A laptop (aka notebook computer, notebook and notepad) is a small mobile computer, which weighs around 2-18 pounds (1-8 kg), depending on factors such as size, materials, etc.
They usually run on a single main battery or from an external AC/DC adapter that charges the battery while simultaneously supplying power to the computer itself. Many laptops have a 3 volt cell to continuously run everything in the event of a power failure.
Laptops contain components and perform the same functions as desktop computers, but are miniaturized and optimized so that they’re portable and use efficient power consumption, but are usually less powerful even at the same price.
Laptops usually have liquid crystal displays and most of them use different memory modules for their random access memory (RAM). In addition to a built-in keyboard, they may utilize a touchpad (also known as a track-pad) or a pointing stick for input, though an external keyboard or mouse can usually be attached.


Teleconferencing is the exchange of information between people and machines which are linked by a telecommunications system, usually over a phone line.
The telecommunications system supports the teleconferencing by providing audio, video, and/or data services by means such as telephone, telegraph, teletype, radio, and television.
Internet teleconferencing is when a teleconference is conducted over the Internet or a Wide Area Network. A key technology in this area is Voice over Internet Protocol (VOIP). Teleconferencing software for personal use includes Skype, Google Talk, Windows Live Messenger and Yahoo Messenger.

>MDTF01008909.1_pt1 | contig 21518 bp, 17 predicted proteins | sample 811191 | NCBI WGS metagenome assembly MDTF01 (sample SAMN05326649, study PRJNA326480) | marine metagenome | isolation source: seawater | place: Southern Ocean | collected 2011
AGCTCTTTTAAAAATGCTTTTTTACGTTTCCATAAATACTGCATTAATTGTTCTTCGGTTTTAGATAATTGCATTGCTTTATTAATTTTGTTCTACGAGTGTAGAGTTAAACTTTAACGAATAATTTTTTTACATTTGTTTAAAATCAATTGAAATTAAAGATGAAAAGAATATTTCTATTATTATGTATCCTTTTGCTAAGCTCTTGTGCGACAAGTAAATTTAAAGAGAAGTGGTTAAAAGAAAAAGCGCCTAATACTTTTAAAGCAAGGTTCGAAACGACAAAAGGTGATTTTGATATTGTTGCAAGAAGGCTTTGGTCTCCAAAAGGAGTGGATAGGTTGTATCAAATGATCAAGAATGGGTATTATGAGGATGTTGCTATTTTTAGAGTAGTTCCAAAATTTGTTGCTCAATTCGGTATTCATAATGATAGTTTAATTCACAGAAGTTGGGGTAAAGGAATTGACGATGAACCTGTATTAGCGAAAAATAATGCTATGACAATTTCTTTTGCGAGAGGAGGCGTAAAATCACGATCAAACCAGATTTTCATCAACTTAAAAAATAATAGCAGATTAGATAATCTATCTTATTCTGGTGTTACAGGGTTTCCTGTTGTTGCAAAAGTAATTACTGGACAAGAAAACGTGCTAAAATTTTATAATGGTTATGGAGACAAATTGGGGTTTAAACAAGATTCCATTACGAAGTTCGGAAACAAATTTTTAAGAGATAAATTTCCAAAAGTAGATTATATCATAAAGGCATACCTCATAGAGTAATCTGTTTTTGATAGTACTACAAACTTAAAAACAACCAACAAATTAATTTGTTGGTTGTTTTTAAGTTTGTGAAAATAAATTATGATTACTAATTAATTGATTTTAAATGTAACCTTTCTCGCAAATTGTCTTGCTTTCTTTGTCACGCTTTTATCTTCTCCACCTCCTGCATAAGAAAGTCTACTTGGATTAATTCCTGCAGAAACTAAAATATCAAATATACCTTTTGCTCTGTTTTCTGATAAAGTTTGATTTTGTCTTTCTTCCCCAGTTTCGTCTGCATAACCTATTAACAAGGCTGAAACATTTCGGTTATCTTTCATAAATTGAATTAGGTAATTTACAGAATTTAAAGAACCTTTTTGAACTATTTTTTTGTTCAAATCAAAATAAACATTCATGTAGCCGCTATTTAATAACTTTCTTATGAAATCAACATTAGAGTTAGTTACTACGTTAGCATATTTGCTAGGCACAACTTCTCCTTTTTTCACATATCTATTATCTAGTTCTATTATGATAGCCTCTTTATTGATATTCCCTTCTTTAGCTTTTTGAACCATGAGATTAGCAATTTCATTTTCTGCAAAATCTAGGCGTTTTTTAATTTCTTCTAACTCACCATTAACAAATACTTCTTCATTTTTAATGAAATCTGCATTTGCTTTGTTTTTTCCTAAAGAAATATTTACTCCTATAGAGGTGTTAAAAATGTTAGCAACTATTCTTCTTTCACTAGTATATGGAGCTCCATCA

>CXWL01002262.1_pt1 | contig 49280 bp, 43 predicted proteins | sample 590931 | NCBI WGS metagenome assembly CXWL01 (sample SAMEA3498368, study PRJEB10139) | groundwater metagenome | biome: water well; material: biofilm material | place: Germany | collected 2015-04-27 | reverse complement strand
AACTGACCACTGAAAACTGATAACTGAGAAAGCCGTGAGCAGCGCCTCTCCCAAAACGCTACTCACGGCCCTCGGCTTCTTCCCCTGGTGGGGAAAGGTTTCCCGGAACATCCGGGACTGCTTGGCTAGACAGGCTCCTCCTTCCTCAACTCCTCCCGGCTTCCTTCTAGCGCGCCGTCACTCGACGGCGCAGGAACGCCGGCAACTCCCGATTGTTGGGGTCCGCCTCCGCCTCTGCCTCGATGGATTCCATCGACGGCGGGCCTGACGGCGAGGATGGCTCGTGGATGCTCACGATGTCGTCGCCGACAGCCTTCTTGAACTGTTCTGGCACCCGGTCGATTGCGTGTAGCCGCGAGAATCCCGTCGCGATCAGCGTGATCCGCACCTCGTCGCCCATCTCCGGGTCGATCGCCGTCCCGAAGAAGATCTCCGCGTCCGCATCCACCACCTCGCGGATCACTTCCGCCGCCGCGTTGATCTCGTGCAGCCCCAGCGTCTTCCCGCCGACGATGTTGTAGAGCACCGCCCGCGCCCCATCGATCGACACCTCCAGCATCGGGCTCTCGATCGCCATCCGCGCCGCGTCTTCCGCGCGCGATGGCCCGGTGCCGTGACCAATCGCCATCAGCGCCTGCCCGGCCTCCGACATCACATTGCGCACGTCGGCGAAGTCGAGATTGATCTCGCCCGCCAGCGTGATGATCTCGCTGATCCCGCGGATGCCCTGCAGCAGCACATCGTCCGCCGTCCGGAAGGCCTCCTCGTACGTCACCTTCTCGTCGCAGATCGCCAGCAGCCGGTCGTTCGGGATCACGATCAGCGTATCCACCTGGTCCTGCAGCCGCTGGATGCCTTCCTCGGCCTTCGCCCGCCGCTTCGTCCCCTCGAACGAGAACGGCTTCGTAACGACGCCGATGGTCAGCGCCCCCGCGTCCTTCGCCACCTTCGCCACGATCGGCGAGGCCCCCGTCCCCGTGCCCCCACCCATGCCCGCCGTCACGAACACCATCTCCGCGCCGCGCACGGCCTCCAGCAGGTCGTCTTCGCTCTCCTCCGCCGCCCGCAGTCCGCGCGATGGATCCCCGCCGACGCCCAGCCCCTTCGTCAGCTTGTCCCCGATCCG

Technology Used In Schools:

Assistive technology is used in South Carolina’s schools to help students with accommodations, modifications or adaptations made to the environment, curriculum, instruction, or assessment practices. For example is a student has poor vision then enlarged text can be used. If a student has poor motor skills then an enlarged, simplified computer keyboard can be used. A non-verbal student can be the “caller” for a game of “Red Light/Green Light” by using a talking switch. Students who can comprehend what they’re learning at the 6th grade level, but can read only at the 3rd grade level, can read a textbook using a computer that scans and reads text. Assistive technology allows a teacher to build tools and materials that address students’ strengths as well as their weaknesses.,,91221-1309283,00.html

In Scotland primary school children start their day playing games on a Nintendo in an effort to boost their learning ability. As part of a trial, more than 900 pupils in 16 schools play brain training games on the DS console. A study at St. Columba's Primary school in Dundee showed that a daily session on Nintendo's More Brain Training helped to improve math skills, concentration and behaviour.<span

In Vail, Arizona, every Empire High School student receives an Apple laptop computer to use instead of textbooks to access instructions for lab work, organizing data, and graphing results.

In schools Nintendo Wii consoles are being used in PE lessons to encourage pupils to keep attend lessons and fit. Four high schools in Worcestershire are using the scheme which simulates real sports, such as tennis. According to people behind the scheme, using the game consoles also improved pupils' behaviour and teamwork skills. The project has already won a national school sports award and has been backed by the Department for Health.